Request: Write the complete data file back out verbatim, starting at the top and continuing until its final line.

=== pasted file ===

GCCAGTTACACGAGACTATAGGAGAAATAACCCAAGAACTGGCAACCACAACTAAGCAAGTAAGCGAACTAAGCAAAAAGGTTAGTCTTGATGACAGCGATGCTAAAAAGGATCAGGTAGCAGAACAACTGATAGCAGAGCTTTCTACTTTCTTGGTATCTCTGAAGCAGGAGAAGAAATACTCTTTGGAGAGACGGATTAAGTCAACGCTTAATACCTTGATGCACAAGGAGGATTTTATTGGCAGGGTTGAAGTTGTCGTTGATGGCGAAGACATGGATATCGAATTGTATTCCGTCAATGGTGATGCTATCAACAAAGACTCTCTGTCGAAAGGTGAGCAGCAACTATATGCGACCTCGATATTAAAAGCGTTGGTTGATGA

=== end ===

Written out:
GCCAGTTACACGAGACTATAGGAGAAATAACCCAAGAACTGGCAACCACAACTAAGCAAGTAAGCGAACTAAGCAAAAAGGTTAGTCTTGATGACAGCGATGCTAAAAAGGATCAGGTAGCAGAACAACTGATAGCAGAGCTTTCTACTTTCTTGGTATCTCTGAAGCAGGAGAAGAAATACTCTTTGGAGAGACGGATTAAGTCAACGCTTAATACCTTGATGCACAAGGAGGATTTTATTGGCAGGGTTGAAGTTGTCGTTGATGGCGAAGACATGGATATCGAATTGTATTCCGTCAATGGTGATGCTATCAACAAAGACTCTCTGTCGAAAGGTGAGCAGCAACTATATGCGACCTCGATATTAAAAGCGTTGGTTGATGA